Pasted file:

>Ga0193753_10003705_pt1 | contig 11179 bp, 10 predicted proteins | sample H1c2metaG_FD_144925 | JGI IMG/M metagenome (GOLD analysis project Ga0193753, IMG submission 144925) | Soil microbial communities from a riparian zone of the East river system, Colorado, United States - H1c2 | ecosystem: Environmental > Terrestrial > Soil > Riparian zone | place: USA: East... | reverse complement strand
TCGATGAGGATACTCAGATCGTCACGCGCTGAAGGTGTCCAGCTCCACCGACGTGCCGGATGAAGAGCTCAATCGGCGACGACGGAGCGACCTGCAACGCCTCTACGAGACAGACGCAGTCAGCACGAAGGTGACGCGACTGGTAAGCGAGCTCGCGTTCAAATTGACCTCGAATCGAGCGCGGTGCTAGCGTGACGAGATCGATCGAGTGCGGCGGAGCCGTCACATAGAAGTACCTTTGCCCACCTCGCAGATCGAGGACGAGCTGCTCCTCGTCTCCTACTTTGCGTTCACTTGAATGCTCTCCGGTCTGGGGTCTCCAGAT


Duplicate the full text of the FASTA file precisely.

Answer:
>Ga0193753_10003705_pt1 | contig 11179 bp, 10 predicted proteins | sample H1c2metaG_FD_144925 | JGI IMG/M metagenome (GOLD analysis project Ga0193753, IMG submission 144925) | Soil microbial communities from a riparian zone of the East river system, Colorado, United States - H1c2 | ecosystem: Environmental > Terrestrial > Soil > Riparian zone | place: USA: East... | reverse complement strand
TCGATGAGGATACTCAGATCGTCACGCGCTGAAGGTGTCCAGCTCCACCGACGTGCCGGATGAAGAGCTCAATCGGCGACGACGGAGCGACCTGCAACGCCTCTACGAGACAGACGCAGTCAGCACGAAGGTGACGCGACTGGTAAGCGAGCTCGCGTTCAAATTGACCTCGAATCGAGCGCGGTGCTAGCGTGACGAGATCGATCGAGTGCGGCGGAGCCGTCACATAGAAGTACCTTTGCCCACCTCGCAGATCGAGGACGAGCTGCTCCTCGTCTCCTACTTTGCGTTCACTTGAATGCTCTCCGGTCTGGGGTCTCCAGAT